is intended to be compensated. For example, the position regulator
2 can be embodied as a simple proportional regulator, which multiplies
the position difference by a factor and puts it out as the nominal
rpm n_nominal.
The difference between the nominal rpm n_nominal and the actual
rpm n.sub.13 actual is formed at separate summation points 4.2 and
4.3 and this deviation of the rpm is put out to the proportional
component 3.1 or the integral component 3.2 of the rpm or speed
regulator 3. A nominal current i_nominal is available at the output
of the rpm regulator 3 and includes the sum of the outputs of the
proportional component 3.1 and the integral component 3.2 of the
rpm regulator 3. Multiplied by the motor constant the nominal current_nominal
corresponds to a nominal torque converted into a nominal voltage
in a current regulator (from here on out the control circuit is
no longer represented in the drawing figure). A control circuit
is also used for this, which is supplied with an actual current
value picked up by current sensors at the motor. An output amplifier
generates the requested voltage, for example by controlling the
motor phases by pulse width modulation (PWM). The resultant movement
is then detected by position measuring systems, which provide the
actual position value p actual and, derived from this, also the
actual rpm n_actual.
If now a low-frequency mechanical resonance frequency is excited
in the machine tool, the machine tool begins to oscillate. This
oscillation is propagated via the actual position value p_actual
into the control circuit. In the course of this, frequency-dependent
different phase shifts and dampings or amplifications occur in the
various elements of the control circuit. Here, the integral component
3.2 of the rpm regulator 3 provides a particularly large contribution
to the negative phase shift. Therefore an active damping of an interfering
low-frequency oscillation acts particularly effectively there. The
idea on which the present invention is based rests on providing
the integral component 3.2 of the rpm regulator 3 with a correction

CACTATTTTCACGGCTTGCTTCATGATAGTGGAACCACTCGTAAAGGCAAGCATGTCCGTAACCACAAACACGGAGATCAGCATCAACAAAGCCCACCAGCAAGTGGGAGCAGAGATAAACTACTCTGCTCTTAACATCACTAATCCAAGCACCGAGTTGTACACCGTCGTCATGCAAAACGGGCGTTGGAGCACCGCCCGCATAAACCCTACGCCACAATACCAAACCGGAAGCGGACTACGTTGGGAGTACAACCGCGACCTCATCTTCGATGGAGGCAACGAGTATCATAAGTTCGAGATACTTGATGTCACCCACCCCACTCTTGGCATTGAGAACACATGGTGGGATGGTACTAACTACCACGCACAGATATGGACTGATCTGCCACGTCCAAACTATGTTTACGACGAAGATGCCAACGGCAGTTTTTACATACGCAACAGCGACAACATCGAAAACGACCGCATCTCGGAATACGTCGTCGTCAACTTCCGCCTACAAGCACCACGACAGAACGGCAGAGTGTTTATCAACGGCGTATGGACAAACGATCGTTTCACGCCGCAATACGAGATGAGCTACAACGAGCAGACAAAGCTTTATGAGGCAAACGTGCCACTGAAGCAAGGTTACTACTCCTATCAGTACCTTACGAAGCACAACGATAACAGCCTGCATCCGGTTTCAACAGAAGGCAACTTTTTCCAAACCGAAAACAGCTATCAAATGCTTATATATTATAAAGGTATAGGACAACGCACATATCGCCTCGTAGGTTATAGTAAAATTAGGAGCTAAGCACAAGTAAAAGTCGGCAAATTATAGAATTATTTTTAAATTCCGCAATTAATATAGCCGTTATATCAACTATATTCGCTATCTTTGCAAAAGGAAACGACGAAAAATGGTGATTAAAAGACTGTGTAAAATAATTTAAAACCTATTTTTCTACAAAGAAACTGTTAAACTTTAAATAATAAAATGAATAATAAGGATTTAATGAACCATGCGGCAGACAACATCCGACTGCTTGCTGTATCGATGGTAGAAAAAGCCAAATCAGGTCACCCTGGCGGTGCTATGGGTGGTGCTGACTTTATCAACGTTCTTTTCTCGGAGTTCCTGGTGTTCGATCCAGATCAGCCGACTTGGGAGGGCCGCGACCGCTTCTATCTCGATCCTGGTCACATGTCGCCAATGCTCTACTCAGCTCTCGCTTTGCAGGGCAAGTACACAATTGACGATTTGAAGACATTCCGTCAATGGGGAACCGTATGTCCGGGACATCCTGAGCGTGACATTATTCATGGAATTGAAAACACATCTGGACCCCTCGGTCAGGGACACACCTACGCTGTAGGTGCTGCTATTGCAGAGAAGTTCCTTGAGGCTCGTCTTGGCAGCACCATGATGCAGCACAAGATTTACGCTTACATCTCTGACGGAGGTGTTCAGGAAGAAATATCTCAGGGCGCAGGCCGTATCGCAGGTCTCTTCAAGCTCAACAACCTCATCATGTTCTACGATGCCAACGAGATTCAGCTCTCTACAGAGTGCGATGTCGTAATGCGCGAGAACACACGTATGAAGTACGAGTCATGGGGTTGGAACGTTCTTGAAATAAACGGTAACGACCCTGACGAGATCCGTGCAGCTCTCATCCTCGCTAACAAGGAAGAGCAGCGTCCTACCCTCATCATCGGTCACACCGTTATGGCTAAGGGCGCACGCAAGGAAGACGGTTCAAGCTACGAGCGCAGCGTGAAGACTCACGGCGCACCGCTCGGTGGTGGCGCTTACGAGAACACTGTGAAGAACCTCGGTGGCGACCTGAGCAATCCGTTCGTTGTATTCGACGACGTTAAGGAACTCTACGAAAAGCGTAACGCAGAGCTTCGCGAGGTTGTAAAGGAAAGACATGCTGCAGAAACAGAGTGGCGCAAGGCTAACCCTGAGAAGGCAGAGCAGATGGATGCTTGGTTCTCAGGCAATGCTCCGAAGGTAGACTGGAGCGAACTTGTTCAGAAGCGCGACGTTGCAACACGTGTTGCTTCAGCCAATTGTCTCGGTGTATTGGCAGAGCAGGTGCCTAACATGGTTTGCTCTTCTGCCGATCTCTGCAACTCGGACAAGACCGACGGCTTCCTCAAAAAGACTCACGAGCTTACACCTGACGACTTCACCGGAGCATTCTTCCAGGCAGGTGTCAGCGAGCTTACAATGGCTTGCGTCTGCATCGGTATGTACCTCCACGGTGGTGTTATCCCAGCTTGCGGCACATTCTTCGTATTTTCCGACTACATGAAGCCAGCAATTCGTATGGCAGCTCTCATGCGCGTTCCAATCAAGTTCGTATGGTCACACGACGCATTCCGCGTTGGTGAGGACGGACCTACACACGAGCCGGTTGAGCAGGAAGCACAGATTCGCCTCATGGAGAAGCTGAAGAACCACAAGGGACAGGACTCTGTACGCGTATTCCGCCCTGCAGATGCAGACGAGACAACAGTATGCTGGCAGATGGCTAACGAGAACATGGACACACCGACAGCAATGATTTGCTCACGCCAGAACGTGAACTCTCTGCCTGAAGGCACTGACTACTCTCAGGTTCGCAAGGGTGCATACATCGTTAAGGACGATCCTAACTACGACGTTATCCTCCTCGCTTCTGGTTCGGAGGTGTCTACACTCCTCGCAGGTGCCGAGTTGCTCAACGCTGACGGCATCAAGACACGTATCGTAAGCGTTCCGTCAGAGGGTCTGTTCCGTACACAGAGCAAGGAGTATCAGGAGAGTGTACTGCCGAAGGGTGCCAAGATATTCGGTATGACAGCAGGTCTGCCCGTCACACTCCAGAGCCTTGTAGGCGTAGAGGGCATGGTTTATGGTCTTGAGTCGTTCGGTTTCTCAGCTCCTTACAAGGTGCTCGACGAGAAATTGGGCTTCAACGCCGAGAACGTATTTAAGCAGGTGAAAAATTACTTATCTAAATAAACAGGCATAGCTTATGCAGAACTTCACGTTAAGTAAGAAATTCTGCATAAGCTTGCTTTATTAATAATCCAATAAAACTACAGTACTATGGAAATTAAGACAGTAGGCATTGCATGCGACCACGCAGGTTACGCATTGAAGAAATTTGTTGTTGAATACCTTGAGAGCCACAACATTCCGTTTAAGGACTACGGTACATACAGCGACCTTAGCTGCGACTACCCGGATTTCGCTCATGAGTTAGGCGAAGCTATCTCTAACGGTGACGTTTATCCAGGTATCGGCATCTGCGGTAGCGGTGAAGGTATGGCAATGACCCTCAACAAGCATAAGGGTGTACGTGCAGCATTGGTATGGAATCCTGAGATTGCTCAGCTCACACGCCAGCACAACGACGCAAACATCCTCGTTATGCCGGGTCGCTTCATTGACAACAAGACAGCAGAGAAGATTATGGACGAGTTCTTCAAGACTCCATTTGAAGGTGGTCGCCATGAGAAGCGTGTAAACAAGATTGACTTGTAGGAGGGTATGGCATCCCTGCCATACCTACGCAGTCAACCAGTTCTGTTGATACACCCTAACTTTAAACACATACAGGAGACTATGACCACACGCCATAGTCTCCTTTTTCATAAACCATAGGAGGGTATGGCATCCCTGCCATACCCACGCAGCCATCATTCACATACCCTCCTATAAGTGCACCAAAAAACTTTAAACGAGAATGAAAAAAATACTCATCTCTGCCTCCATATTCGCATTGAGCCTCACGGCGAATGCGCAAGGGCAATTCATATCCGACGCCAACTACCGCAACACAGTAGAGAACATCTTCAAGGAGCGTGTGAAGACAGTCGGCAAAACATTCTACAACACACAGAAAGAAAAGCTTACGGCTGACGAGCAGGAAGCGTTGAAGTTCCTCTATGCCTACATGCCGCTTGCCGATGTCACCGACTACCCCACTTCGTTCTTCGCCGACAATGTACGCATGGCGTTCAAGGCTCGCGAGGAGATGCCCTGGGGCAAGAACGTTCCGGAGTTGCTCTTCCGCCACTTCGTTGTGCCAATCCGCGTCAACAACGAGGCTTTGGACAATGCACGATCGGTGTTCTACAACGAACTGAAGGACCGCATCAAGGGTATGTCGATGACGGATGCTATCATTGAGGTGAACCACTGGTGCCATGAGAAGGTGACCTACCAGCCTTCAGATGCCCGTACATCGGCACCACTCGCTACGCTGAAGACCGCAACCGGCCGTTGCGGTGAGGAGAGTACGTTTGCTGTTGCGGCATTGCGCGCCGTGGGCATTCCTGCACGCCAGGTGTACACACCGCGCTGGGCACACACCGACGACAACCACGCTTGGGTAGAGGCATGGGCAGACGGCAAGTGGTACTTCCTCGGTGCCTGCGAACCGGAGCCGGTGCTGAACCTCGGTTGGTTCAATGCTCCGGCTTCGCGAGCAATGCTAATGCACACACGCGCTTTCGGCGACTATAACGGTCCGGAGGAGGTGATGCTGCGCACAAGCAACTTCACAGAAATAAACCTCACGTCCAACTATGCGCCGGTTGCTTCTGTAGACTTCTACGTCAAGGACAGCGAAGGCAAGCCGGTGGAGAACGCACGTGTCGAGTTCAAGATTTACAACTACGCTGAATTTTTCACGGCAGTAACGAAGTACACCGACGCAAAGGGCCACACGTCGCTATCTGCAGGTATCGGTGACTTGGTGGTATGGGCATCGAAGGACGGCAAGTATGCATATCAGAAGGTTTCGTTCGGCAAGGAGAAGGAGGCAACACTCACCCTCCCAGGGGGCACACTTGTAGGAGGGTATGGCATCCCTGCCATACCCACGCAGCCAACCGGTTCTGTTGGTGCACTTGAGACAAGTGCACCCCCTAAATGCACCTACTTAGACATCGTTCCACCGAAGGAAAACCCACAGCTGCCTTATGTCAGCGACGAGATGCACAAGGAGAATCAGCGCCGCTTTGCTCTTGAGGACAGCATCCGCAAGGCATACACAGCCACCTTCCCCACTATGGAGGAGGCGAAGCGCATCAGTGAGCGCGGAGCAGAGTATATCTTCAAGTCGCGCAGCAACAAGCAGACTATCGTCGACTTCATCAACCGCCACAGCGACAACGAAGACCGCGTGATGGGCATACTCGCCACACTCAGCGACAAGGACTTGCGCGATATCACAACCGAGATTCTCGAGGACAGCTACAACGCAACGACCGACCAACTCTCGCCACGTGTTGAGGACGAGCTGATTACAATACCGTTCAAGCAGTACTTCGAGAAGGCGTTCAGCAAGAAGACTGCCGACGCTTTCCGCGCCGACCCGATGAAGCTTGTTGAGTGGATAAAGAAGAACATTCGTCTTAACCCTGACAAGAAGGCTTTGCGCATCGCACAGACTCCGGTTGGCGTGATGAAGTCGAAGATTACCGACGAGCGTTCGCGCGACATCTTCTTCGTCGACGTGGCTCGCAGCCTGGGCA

signal n_correction, which damps the undesired oscillation or even
eliminates it. Represented in a simplified way, a signal free of
d.c. components with the frequency of the undesired oscillation,
but which is phase-shifted by approximately 180 degrees with respect
to the latter, is required at the input of the integral component
3.2 of the rpm regulator 3. In this case the phase shift relates
to the phase relation of the oscillation, which is coupled in via
the nominal rpm n_nominal at the summation point 4.3 of the integral
component 3.2 of the rpm regulator 3. But the actual phase shift
required for optimal damping or elimination will slightly diverge
from 180 degrees, since an amplification of the undesired oscillation
also takes place via the proportional component 3.1. This and further
interactions in the control circuit must be taken into consideration
in the course of parameterization of the active damping element
5.
The task of the active damping element 5 not further represented
in FIG. 1 initially includes making a suitable correction signal
n_correction available, by which the described negative effects
of the integral component 3.2 on the oscillation behavior can be
combated. The distribution of the formation of the difference between
the nominal rpm n_nominal and the actual rpm n_actual to the summation
points 4.2 and 4.3 permits the specific influencing of the integral
component 3.2 in an elegant manner.
An alternative to the circuit in accordance with FIG. 1 which is
equivalent in accordance with regulation technology, but more expensive,
is represented in FIG. 2. Now the correction signal n_correction
is coupled in at the summation point 4.4 not upstream of the integral
component 3.2 but only downstream of the integral component 3.2.
In accordance with the rules of block circuit algebra it is completely
equivalent to the arrangement in accordance with FIG. 1 if an additional
integral component 3.2' is inserted between the active damping element
5 and the summation point 4.4. In this case the integral component
3.2 and the additional integral component 3.2' must completely match
each other which, at least in case of an analog realization, means
a considerable outlay. Now the formation of the difference between
the nominal rpm n_nominal and the actual rpm n_actual can take place
at only a single summation point 4.7. Thus, there are two completely
equivalent (and in the sense of the block circuit algebra actually
identical) options of applying the correction signal n_correction.
FIG. 3 shows a possible embodiment of the present invention. Corresponding
elements are identified the same as in FIG. 1 or FIG. 2 so that
they and their linkages need not be explained again. The present
embodiment is based on the realization that interfering low-frequency
oscillations are also contained in the nominal rpm n_nominal of
the position regulator 2. This fact can be used for producing the
correction signal n_correction.
For eliminating the d.c. components of the nominal rpm n_nominal,